Ex bank worker avoids jail for second time over vicious glass attack
A former bank worker spared jail for a night-club glass assault, which permanently blinded a medical student in one eye, has been spared jail for a second time by the Court of Appeal.
Robert Jones (27), of Glenview Park, Tallaght, had pleaded guilty at Dublin Circuit Criminal Court to assault causing harm to medical student Brian Murphy at Palace Nightclub, Camden Street, in the capital on July 20, 2014.
He was given a wholly suspended 18 month sentence by Judge John Aylmer on February 24, 2016.
The Director of Public Prosecutions sought a review of Jones' sentence on grounds that it was “unduly lenient” and the Court of Appeal agreed.
However, the three-judge court did not send him to jail on this occasion owing to the delay in bringing the sentence review to hearing and his current personal circumstances.
Giving judgment today, Mr Justice John Hedigan said Jones struck Mr Murphy in the face with a pint glass in the nightclub in the early hours of the morning.
It was disputed whether the victim was acting in an “annoying” manner and making provocative gestures towards Jones. Mr Murphy denied this but two civilian witnesses for the prosecution said there had been prior interaction between the parties.
The glass hit Mr Murphy around his left eye. It resulted in injuries described as “horrific” by the sentencing judge, scarring, permanent loss of vision in his left eye and psychological trauma. He underwent five operations under general anaesthetic and will need at least one more.
Jones remained at the scene and admitted to striking the victim. He answered all questions put to him and expressed remorse several times.
He stated that the injured party “came close, he made the cut (across the throat) gesture again, that's when I instinctively threw my right hand at him. I was completely unaware that I was holding a pint glass at that moment and after, its quite a blur, rush of adrenalin.”
He was 25 at sentencing with no previous convictions. He had a degree in business and was working in a bank at the time. He had €8,000 compensation with him at sentencing.
Counsel for the DPP, Fiona Murphy BL, submitted that there had to be custody for this offence, that there had to be “actual time served”.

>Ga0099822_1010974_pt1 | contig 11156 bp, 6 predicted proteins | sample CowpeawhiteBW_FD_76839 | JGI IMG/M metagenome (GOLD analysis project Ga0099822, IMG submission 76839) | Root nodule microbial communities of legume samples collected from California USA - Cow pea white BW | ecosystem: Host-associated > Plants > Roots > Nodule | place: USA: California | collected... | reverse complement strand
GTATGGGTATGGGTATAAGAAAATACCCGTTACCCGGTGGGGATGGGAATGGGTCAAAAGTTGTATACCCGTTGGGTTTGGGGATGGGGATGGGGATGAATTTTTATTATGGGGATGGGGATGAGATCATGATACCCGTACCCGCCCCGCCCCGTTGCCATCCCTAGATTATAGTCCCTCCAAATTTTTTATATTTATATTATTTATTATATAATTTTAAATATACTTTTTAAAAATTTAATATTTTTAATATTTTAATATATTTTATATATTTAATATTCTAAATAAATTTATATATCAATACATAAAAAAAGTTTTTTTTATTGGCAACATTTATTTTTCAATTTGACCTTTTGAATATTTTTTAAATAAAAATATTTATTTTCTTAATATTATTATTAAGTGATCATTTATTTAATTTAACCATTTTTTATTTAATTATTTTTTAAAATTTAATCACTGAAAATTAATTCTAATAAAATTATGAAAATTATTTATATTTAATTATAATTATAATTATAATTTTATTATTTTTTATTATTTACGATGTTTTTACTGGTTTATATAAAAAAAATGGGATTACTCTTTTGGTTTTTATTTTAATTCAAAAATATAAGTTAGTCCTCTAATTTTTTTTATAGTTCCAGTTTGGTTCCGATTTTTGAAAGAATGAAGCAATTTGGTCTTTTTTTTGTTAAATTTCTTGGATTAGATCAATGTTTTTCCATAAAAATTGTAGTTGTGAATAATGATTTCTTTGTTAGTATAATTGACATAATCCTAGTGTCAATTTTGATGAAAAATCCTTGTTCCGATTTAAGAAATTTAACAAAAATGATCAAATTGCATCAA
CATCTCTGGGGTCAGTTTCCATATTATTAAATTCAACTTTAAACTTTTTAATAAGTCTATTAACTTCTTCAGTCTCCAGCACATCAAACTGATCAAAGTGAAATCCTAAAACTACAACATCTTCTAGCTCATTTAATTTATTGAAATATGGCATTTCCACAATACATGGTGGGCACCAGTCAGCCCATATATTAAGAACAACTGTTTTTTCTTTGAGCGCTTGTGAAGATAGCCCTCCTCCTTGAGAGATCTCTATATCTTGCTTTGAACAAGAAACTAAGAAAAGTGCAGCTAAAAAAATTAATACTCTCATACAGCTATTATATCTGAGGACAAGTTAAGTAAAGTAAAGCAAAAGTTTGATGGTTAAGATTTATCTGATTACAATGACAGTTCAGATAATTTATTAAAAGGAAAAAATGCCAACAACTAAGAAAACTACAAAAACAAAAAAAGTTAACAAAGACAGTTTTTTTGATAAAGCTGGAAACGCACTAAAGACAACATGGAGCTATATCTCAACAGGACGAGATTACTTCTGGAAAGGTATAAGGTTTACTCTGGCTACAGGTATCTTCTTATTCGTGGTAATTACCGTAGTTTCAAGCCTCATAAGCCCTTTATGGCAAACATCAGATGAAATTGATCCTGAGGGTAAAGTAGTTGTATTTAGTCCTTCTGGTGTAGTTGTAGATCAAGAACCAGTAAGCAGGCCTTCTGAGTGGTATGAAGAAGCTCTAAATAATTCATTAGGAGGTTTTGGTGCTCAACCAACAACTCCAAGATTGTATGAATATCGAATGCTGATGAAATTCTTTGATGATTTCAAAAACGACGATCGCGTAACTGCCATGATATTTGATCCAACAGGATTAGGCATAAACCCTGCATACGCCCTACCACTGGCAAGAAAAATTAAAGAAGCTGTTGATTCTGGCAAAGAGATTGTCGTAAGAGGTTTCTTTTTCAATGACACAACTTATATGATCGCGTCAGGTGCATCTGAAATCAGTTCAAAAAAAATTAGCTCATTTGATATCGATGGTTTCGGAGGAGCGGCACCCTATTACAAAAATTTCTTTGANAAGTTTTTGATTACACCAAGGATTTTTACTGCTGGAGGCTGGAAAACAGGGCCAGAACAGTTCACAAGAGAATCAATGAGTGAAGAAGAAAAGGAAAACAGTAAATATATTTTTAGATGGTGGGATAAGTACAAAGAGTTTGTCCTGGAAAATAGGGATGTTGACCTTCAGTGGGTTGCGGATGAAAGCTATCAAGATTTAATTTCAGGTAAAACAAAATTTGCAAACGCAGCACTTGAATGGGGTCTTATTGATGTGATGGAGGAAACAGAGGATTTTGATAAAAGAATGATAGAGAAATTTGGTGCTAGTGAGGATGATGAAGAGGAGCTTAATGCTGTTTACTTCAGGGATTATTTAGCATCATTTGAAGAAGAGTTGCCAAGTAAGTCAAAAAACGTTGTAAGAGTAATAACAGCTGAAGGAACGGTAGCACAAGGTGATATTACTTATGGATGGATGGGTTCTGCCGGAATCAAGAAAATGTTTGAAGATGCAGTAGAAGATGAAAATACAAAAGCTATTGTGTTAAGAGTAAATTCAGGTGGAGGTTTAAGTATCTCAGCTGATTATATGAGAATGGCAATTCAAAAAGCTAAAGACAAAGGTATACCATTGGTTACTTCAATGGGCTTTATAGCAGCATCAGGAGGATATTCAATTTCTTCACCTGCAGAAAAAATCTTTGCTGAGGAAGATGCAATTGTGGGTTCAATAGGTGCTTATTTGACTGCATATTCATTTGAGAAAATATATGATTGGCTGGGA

She said it was a section 3 assault aggravated by the use of a glass and that the sentencing judge gave too much credit for Jones' guilty plea in circumstances where he was “caught red-handed”.
There was no doubt, Mr Justice Hedigan said, that the events of the night have had consequences that will live with Jones and the victim for the rest of their lives.
Mr Murphy not only suffered the catastrophic loss of vision in one eye, he will go through life with the ever present danger that any injury to his remaining eye will result in complete blindness.
He has however, “pulled his life together admirably” and had resumed his medical studies in Trinity College.
For Jones, the consequences, which impacted upon him largely through the criminal process, have been less devastating, the judge said.
From being a hard working, successful young man who had educated himself to a first class degree, good employment, marriage and the recent birth of a first child, he now found himself at the hazard of a prison sentence.
General deterence arose in that “such egregious violence simply cannot be tolerated in any circumstances” and the courts must deal “severely” with such offences.
Mr Justice Hedigan said the court did not find circumstances that were sufficiently substantial and extraordinary to have justified a wholly suspended sentence. The court was therefore satisfied that the sentence was “unduly lenient”.
He said the Court of Appeal would “certainly have imposed an 18 month sentence to be actually served” if it had been called on to sentence in the Circuit Court.
However, in circumstances where the sentence review had taken 13 months to come to hearing, where Jones would have experienced initial relief followed by the “deflating announcement” that the DPP were seeking a review, the court recognised the significantly greater burden of hardship of having to go into custody now.
In circumstances where time had moved on, where he had not re-offended, was gainfully employed and where there had been a delay, the court found it unnecessary to require him to go into custody.
Mr Justice Hedigan, who sat with Mr Justice George Birmingham and Mr Justice John Edwards, recorded the court's view that the sentence was unduly lenient and dismissed the appeal.